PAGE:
9. ‘Popstar: Never Stop Never Stopping’
While lightly regarded from the start, this earned space on the list for its healthy release. The “Saturday Night Live” minds led by Andy Samberg, along with Judd Apatow, came together for a mostly enjoyable “This Is Spinal Tap”-style mockumentary. The problem is that sending up boy bands targets a subject that is already a self-parody. Given a modestly wide release in more than 2,000 screens, it could not even earn $10 million, and it disappeared from theaters after only three weeks.
8. ‘Nice Guys’
There was quite the pedigree for this early summer entry. Producer Joel Silver and writer Shane Black reteamed to lead Russell Crowe and Ryan Gosling in this period comedy. The press did much of the heavy lifting of promoting the film, and it drew a scintillating 91 percent on Rotten Tomatoes. What it didn’t draw was an audience.
7. ‘Free State Of Jones’
Full Disclosure: I am not a studio marketing executive. That said, maybe having a film about a slavery rebellion during the Civil War could have been sold on more than just the image of Matthew McConaughey. Sure, he plays the titular character, but how about a little chromatic to go with your mono? Released the week before the Fourth of July, it had a tepid debut the holiday weekend did not buoy. By week three, it lost 1,500 screens from the 2,800 at its opening, earning only 40 percent of its production costs.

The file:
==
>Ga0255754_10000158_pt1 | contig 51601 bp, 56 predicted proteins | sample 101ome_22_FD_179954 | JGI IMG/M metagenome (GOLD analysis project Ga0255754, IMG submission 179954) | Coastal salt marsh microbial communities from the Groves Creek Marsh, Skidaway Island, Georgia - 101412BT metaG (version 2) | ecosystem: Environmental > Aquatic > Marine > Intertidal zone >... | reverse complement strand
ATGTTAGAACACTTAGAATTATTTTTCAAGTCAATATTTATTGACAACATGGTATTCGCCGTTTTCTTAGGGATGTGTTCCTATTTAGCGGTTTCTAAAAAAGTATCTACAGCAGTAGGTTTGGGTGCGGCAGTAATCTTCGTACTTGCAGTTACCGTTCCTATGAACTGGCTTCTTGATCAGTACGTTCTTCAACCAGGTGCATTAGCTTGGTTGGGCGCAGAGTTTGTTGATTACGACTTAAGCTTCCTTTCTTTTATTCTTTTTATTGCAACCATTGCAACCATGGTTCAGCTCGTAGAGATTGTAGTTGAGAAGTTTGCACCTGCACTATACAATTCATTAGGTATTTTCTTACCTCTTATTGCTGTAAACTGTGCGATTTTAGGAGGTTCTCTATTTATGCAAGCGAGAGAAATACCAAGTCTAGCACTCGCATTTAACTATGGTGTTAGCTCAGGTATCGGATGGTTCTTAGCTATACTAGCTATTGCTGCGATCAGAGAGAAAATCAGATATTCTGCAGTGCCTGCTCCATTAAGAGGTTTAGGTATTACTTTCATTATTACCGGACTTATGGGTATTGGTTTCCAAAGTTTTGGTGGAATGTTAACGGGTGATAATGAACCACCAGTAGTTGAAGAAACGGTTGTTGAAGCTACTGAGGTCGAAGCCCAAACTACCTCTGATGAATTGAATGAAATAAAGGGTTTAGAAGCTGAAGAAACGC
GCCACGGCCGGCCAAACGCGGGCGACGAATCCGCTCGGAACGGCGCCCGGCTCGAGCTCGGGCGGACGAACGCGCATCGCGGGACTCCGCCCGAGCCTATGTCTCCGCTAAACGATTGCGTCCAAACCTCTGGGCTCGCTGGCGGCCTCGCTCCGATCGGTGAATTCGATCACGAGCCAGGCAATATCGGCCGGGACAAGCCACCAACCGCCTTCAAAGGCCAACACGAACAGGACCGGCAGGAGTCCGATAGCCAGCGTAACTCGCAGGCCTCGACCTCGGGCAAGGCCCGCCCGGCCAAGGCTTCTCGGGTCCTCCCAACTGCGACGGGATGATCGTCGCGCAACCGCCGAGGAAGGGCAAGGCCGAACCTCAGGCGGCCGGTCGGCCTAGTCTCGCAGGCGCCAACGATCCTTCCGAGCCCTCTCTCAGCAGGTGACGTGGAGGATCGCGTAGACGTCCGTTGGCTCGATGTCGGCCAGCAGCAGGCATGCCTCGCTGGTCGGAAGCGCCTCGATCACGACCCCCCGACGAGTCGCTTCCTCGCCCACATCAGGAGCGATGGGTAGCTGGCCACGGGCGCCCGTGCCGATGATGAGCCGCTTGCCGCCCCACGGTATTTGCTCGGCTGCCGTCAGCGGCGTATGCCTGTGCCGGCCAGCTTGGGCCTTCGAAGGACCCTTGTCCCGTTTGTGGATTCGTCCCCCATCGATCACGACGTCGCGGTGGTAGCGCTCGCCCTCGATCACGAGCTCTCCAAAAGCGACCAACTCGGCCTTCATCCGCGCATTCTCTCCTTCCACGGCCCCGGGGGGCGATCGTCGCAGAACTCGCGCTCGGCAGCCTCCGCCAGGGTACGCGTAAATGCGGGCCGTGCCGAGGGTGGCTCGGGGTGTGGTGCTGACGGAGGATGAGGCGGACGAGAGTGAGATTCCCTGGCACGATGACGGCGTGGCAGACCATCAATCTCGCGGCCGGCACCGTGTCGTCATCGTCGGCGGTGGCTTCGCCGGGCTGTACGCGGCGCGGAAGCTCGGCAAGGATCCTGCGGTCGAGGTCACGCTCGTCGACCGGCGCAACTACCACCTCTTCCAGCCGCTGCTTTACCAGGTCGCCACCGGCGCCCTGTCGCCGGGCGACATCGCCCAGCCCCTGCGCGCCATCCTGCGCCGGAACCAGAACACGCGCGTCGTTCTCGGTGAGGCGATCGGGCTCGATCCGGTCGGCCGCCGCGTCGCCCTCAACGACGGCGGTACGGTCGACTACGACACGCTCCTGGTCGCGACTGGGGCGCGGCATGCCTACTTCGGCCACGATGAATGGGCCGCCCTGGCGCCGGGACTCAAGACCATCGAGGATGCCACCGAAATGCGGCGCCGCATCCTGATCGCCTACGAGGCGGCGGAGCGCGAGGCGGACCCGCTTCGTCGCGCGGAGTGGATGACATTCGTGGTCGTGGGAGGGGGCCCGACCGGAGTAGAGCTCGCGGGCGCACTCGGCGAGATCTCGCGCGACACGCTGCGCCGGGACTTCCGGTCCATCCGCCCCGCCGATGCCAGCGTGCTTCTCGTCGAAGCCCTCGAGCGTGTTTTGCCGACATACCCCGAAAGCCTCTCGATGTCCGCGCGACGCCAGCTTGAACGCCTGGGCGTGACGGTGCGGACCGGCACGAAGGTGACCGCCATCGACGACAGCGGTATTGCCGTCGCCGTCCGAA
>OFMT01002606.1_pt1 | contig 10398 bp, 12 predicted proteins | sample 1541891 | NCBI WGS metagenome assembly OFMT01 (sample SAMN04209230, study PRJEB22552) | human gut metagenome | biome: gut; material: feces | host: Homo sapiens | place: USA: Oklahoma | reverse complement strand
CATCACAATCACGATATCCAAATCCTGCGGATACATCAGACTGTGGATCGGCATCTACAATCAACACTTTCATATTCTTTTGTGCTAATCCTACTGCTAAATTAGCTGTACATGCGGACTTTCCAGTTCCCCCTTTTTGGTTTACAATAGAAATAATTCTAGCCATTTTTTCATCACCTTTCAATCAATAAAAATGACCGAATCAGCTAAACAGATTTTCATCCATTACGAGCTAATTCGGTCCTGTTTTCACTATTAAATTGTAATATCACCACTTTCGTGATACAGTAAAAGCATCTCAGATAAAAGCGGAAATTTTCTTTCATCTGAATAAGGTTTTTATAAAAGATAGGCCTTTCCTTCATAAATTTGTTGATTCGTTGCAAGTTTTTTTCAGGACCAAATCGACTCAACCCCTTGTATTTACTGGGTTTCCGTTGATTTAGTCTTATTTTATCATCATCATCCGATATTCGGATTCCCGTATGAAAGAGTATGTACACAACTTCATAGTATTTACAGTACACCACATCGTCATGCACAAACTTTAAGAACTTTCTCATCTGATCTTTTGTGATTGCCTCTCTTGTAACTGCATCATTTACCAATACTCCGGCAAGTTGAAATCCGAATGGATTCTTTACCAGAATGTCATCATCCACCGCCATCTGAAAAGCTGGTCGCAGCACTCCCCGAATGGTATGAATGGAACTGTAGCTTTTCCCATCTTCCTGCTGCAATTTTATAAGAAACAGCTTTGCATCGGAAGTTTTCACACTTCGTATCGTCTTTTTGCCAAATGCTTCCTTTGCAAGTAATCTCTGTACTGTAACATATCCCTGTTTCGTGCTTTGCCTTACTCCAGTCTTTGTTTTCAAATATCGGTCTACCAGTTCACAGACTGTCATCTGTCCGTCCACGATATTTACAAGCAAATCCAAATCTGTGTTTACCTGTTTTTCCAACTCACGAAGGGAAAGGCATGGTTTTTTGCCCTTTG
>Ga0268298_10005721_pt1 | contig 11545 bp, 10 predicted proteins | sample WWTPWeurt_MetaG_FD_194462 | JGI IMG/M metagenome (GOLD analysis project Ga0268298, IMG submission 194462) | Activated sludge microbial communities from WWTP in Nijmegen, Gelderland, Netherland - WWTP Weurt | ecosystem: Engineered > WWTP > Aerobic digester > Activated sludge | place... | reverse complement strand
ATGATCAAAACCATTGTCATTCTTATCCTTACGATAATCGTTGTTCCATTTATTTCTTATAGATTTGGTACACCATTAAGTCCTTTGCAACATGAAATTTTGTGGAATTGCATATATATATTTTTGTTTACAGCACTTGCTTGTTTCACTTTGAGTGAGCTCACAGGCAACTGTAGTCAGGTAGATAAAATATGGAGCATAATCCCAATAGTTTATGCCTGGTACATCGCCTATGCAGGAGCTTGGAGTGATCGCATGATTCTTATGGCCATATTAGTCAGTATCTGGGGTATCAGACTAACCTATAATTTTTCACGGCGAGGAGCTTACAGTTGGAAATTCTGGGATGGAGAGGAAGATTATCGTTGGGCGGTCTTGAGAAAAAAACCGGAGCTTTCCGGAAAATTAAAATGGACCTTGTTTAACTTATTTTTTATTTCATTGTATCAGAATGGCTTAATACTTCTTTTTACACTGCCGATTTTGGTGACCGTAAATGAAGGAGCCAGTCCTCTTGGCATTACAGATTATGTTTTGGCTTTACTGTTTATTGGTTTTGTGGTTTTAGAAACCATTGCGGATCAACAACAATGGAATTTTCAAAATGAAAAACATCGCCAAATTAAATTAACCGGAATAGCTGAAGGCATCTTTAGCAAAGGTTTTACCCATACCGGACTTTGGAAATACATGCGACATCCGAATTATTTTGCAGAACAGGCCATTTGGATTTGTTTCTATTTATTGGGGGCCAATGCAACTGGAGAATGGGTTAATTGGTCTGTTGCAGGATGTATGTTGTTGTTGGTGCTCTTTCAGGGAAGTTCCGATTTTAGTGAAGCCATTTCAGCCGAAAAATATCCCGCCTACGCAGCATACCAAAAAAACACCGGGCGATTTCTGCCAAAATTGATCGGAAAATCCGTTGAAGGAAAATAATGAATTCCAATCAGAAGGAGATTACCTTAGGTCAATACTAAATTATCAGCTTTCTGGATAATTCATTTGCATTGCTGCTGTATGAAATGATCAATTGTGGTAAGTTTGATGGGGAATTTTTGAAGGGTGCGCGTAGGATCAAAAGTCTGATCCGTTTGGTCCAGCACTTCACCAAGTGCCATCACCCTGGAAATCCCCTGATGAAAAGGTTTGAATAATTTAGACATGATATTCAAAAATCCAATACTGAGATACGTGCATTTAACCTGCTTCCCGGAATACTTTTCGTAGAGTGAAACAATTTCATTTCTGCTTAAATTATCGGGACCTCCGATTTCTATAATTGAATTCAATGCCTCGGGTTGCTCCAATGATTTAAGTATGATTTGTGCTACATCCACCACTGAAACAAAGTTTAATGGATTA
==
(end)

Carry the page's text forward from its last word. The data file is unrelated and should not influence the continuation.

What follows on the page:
6. ‘The BFG’
So much heft behind this family release. Steven Spielberg directed a Disney production from the classic children’s book by Roald Dahl. This script had been kicking around Hollywood for decades, but it was going to be a challenge to draw a huge audience. Adding to that was opening in the wake of another Disney animated title, the monstrous hit “Finding Dory.” Dahl’s giant opened by making less than half of that film, which was already on its third week in theaters. When all is tallied—global, home market, and video on demand—the $140 million effort may just about break even.
5. ‘Nine Lives’
This release is ranked more for the execrable quality and less for its expectations—mainly because there were none. This is a film starring Kevin Spacey, Christopher Walken, Jennifer Garner, and directed by one-time comedic titan Barry Sonnenfeld, and it seems to be all the more worse with them involved. Instead of staging comedy, Sonnenfeld was more concerned with using CGI for sweeping shots across landscapes for no reason. This feels like it was never intended for theaters and is assured of earning Razzie nominations.